combatant brigades and are not assigned to a division. They are the Baghdad Brigade formed in the fall of 2008, the 1st Presidential Brigade formed in January 2008, and the 2nd Presidential Brigade formed in the spring of 2009.[citation needed] Current status In summer 2014, large elements of the Iraqi army were routed by a much smaller and less well-equipped force from the Islamic State. Budget problems continued to hinder the manning of combat support and combat service support units. The lack of soldiers entering boot camp is forcing Iraqi leaders at all levels to face the dual challenge of manning and training enabler units out of existing manpower. In the 2015 Pentagon budget, a further $1.3billion has been requested to provide weapons for the Iraqi Army.[6] However, the New York Times reported that "some of the weaponry recently supplied by the army has already ended up on the black market and in the hands of Islamic State fighters". The same November 2014 article contended that corruption is endemic in the Iraqi Army. It quoted Col. Shaaban al-Obeidi of the internal security forces, who told the paper's David D Kirkpatrick: “Corruption is everywhere." The article claimed that one Iraqi general is known as “chicken guy” because of his reputation for selling the soldiers’ poultry provisions.[6] Divisions are forming engineer, logistics, mortar, and other units by identifying over-strength units, such as the Intelligence, Surveillance, and Reconnaissance (ISR) battalions and other headquarters elements, and then transferring them as needed. Problems include infiltration and an insufficient US advisory effort. The new army aimed to exclude recruits that are former regime security and intelligence organizations members, personnel of the Special Republican Guard, top-level Ba'ath Party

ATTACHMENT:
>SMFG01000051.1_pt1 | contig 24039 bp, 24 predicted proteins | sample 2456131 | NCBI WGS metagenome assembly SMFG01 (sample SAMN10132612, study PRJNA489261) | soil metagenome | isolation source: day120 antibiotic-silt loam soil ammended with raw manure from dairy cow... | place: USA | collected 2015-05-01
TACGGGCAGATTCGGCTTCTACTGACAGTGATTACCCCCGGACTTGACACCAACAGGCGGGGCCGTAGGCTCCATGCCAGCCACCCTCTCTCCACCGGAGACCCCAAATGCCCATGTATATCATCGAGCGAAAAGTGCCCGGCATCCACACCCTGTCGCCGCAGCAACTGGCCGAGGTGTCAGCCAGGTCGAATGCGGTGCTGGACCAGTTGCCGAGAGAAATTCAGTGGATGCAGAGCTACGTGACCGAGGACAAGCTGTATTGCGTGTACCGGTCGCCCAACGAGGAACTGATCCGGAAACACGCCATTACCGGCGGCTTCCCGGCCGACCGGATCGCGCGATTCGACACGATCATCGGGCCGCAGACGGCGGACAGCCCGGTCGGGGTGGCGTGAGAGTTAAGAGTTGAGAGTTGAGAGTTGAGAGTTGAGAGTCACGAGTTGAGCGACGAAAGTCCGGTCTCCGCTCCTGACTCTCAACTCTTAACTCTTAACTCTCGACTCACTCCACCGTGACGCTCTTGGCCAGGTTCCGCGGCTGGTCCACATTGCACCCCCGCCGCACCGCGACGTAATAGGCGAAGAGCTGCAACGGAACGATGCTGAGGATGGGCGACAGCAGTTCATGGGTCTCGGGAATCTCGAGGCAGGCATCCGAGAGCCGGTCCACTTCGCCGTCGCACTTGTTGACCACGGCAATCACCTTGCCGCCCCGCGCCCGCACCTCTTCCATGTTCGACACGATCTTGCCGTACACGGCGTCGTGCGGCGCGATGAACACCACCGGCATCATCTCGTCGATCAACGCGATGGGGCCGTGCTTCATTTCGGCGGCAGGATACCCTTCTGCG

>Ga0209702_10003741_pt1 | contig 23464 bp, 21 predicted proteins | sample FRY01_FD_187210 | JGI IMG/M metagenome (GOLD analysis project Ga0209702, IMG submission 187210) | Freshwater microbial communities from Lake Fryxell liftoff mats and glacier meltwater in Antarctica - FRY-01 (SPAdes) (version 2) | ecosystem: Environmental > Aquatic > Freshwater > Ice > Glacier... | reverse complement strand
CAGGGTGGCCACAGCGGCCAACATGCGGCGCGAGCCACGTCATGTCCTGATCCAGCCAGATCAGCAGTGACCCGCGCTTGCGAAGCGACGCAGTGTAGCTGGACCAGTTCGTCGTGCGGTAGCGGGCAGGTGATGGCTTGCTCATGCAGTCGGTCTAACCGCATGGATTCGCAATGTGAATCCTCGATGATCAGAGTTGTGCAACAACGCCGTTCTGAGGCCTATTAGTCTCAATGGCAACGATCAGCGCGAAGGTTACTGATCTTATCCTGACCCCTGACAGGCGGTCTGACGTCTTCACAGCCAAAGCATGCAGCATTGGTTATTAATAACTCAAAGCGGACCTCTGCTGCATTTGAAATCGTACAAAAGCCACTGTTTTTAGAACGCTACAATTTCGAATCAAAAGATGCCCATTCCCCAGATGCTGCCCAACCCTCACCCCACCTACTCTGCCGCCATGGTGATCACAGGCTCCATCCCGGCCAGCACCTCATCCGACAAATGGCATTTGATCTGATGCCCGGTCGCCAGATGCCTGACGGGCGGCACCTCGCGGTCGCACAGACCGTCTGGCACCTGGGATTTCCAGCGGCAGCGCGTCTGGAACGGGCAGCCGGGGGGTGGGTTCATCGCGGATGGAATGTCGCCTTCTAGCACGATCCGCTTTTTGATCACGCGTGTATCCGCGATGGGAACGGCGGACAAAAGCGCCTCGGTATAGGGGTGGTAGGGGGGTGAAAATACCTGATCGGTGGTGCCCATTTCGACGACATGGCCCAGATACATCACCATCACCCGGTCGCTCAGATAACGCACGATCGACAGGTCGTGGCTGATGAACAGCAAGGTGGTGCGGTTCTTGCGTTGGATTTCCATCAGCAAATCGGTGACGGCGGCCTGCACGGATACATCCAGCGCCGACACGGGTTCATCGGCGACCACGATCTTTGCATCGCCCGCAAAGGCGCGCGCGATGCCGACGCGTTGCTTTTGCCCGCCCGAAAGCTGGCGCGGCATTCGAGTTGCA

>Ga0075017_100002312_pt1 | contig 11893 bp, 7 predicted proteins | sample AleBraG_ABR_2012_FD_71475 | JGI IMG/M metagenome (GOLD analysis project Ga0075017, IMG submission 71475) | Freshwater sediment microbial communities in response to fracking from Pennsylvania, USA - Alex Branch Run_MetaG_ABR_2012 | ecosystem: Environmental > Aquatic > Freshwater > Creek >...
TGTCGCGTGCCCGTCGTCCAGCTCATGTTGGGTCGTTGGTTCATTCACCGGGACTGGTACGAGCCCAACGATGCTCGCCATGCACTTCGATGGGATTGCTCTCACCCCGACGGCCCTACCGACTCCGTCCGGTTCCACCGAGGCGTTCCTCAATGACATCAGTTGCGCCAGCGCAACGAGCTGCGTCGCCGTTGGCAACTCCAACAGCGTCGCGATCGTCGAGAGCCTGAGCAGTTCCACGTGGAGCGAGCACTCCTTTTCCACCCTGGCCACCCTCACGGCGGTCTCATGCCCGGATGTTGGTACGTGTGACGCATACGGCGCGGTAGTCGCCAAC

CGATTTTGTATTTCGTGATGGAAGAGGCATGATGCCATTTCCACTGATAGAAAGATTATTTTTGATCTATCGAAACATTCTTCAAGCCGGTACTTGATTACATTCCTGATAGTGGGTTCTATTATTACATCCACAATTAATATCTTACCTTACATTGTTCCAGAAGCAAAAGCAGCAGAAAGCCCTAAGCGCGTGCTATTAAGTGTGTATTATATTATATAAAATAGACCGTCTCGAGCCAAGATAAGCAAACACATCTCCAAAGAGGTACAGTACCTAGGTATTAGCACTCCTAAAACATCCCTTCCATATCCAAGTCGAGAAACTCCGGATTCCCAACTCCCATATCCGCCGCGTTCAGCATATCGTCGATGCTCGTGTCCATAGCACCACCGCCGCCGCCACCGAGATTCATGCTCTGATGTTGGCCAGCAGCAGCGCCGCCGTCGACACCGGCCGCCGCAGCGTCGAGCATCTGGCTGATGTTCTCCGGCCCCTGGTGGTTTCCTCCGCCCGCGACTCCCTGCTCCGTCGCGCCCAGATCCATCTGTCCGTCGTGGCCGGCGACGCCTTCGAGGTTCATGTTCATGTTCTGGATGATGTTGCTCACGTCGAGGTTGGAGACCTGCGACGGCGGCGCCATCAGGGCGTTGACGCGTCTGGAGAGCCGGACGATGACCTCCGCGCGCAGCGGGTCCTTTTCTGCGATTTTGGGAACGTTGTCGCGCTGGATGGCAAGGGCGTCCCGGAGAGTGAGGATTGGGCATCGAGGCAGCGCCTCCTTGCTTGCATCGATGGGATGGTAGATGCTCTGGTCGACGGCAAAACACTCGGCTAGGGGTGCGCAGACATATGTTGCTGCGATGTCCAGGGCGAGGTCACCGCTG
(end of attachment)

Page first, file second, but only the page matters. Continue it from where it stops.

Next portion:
Ba'ath Party